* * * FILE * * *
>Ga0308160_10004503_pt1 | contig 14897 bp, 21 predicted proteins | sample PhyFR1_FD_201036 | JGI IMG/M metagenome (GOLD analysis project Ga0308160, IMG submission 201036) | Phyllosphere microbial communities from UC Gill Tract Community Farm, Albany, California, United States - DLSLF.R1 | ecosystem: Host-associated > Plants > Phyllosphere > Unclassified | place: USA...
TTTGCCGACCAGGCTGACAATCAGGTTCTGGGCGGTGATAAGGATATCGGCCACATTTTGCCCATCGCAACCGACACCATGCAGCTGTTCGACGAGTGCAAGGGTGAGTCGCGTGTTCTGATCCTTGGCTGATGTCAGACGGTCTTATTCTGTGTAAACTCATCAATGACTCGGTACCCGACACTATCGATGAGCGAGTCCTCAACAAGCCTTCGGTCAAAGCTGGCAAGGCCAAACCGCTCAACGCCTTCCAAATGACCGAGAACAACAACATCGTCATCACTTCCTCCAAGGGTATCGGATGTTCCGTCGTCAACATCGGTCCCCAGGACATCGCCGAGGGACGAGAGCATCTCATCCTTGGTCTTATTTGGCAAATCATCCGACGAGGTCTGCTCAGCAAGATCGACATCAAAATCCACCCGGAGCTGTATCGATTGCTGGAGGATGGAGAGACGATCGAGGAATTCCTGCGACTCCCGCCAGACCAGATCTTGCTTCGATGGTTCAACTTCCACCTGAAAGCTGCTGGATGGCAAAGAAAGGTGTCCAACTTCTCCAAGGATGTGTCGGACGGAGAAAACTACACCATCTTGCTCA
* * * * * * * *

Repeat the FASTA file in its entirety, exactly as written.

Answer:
>Ga0308160_10004503_pt1 | contig 14897 bp, 21 predicted proteins | sample PhyFR1_FD_201036 | JGI IMG/M metagenome (GOLD analysis project Ga0308160, IMG submission 201036) | Phyllosphere microbial communities from UC Gill Tract Community Farm, Albany, California, United States - DLSLF.R1 | ecosystem: Host-associated > Plants > Phyllosphere > Unclassified | place: USA...
TTTGCCGACCAGGCTGACAATCAGGTTCTGGGCGGTGATAAGGATATCGGCCACATTTTGCCCATCGCAACCGACACCATGCAGCTGTTCGACGAGTGCAAGGGTGAGTCGCGTGTTCTGATCCTTGGCTGATGTCAGACGGTCTTATTCTGTGTAAACTCATCAATGACTCGGTACCCGACACTATCGATGAGCGAGTCCTCAACAAGCCTTCGGTCAAAGCTGGCAAGGCCAAACCGCTCAACGCCTTCCAAATGACCGAGAACAACAACATCGTCATCACTTCCTCCAAGGGTATCGGATGTTCCGTCGTCAACATCGGTCCCCAGGACATCGCCGAGGGACGAGAGCATCTCATCCTTGGTCTTATTTGGCAAATCATCCGACGAGGTCTGCTCAGCAAGATCGACATCAAAATCCACCCGGAGCTGTATCGATTGCTGGAGGATGGAGAGACGATCGAGGAATTCCTGCGACTCCCGCCAGACCAGATCTTGCTTCGATGGTTCAACTTCCACCTGAAAGCTGCTGGATGGCAAAGAAAGGTGTCCAACTTCTCCAAGGATGTGTCGGACGGAGAAAACTACACCATCTTGCTCA